Newtone (and other) strings?

sockeyesockeye Philadelphie sur SchuylkillNew
Has anyone here tried the gypsy-style strings made by Newtone/Malcolm Newton?

I've had very good experiences with bronze-wound Newtone strings. They not only sound & feel great, they seem to last forever without going dead or breaking.

I'm curious about their "gypsy" strings. They have two "brands": Gitane and Django but damned if I can tell what the difference is. They are not copper/silver wound, howver, but wound in bronze or nickel. The gauges are right though. Ian Cruickshank seems to have high praise for them.

I'm interested in finding some strings that sound like the Argentines but which break less. Any other recommendations for strings that sound like the Argentines do, but are made with a bit higher QC? I've tried Gallis, and I'll try some more. How about GHS? Dell'Arte? Gitane? Pearse? Manouche-Tone/Guadalupe? Lenzner?

thanks in advance...



  • Colin PerryColin Perry Montreal, QCNew
    Posts: 115
    I tried the Lenzner 12's, just to see what it be like using a heavier guage. I thought they sounded terrible, but it's hard to say whether it was the strings, or just the guage being too heaby, and choking off the tone. I've had really bad experience with newtone strings for my archtop. They arrived dead and corroded before I even put them on. People all over seem to rave about them, though, so I must of just received a bad batch. I am most interested in trying the guadalupe strings.
  • MontereyJacquesMontereyJacques ✭✭✭✭
    edited October 2011 Posts: 81
  • Bob HoloBob Holo Moderator
    Posts: 1,252
    Definitely agree w/ Ted & MJ.

    I went through a period of trying every string available. Their comments described my experience.... Stiff Gallis... dead Lenzers etc...

    As for the Guadalupe strings. They hold a special place in my heart as being the most expensive bad strings I've ever played. They were very much like the Lenzers - dead, soft & breakable. I bought 3 pair for $45 and knew within an hour of stringing up my axe that it was $45 down the drain because I wouldn't have the heart to pawn the remaining two sets off on anyone.

    I play Savarez 10s but I up my E & B strings one notch... I haven't found a big difference in getting generic strings for the unwound. I think JustStrings lets you order single loop-end 11s & 15s by the dozen (one of those discounters... just strings / big city / ...) Michael has the best service/price on Savarez if you order in bulk.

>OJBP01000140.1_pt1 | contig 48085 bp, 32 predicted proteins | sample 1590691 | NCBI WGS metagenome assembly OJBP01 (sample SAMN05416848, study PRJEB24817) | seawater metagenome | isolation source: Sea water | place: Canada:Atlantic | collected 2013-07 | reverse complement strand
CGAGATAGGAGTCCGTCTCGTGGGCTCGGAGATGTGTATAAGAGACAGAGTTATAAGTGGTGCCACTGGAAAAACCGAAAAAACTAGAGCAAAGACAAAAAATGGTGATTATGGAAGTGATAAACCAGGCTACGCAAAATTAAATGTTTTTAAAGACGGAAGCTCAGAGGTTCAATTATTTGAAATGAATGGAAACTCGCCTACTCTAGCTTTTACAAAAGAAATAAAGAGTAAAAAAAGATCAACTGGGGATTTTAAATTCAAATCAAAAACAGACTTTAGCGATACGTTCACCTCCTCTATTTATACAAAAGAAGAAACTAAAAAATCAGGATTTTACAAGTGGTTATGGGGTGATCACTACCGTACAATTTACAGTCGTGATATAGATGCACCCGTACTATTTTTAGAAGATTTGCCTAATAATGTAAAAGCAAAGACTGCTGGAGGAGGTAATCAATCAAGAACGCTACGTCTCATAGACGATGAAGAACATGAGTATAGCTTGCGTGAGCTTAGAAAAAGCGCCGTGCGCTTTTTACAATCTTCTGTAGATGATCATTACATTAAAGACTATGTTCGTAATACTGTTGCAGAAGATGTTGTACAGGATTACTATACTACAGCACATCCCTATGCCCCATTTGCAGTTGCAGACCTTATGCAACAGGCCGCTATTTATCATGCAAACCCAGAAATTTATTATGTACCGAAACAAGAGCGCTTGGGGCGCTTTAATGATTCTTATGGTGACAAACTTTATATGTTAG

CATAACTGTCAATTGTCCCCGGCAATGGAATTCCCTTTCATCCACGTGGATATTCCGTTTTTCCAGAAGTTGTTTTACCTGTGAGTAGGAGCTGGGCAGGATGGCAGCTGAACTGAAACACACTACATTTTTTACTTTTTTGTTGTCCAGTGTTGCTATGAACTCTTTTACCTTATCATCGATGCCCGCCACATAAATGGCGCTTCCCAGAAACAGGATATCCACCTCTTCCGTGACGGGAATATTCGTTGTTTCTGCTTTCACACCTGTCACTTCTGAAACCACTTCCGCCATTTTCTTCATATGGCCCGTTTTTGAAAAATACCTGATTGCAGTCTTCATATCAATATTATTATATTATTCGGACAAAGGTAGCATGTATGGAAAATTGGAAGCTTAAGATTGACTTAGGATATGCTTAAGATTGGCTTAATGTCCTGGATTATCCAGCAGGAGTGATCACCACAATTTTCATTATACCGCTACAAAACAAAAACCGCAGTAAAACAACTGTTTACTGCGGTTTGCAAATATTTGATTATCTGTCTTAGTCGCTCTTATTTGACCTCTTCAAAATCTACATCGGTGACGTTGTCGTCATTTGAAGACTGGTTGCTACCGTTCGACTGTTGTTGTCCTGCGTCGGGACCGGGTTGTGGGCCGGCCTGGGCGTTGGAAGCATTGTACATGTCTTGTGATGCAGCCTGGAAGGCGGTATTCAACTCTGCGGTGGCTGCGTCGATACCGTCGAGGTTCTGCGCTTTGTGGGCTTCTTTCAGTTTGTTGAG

You get one chance to enjoy this day, but if you're doing it right, that's enough.
  • MichaelHorowitzMichaelHorowitz SeattleAdministrator
    edited May 2006 Posts: 6,154
    Hi Bob,

    I also have single strings...see:



    I don't bother to stock argentine high E and B strings...there is really no difference in the unwound strings so I use the less expensive John Pearse.
  • scotscot Virtuoso
    Posts: 657
    I prefer Argentines, too. For me they have the best hand and the best sound. But I have never had the problems with them that I hear about - never had a bad set or even a bad string. I usually play 10-15 hours a week and can get two to three months out of a set before the G begins to unravel. I am diligent about wiping them down regularly when I am playing too. I also try to play with a very light touch - I try not to move my RH any more than I have to. I have learned to get the volume without thrashing the guitar at all.

    The Argentines that were around before the current "New Concept" strings were extremely fragile. When I was starting this style I found that if I pressed Argentine strings against the frets the way I did playing old-timey music on my Gibson, the strings began to unravel in only a few hours. It was hard to obtain the strings, so I taught myself to fret the strings with the minimum pressure needed to get a clean tone. This improved the life of those strings by many hours. The old ones did sound great - the wrap was really soft - and I wound up buying all I could find to record with.

    Another thing I do to improve both string life and pick life is to always buff out any rough edges on my picks. The pick sounds better and is easier to use. Plus a pick that has a highly polished edge does not erode - it's the rough surface that catches on the string and wears away both the pick and the string. It's especially true on tortoise picks - I have a couple of 20 year old tortoise picks that still don't show much wear because I polished the bevel after each use. Once the edge has a good smooth surface, keeping it polished is easy. I use a 4-in-1 nail file. A final tip - according to Sarrane Ferret, tortoise picks should be soaked in olive oil for several months before using them too. I don't know what the reason is but I soak mine every so often...

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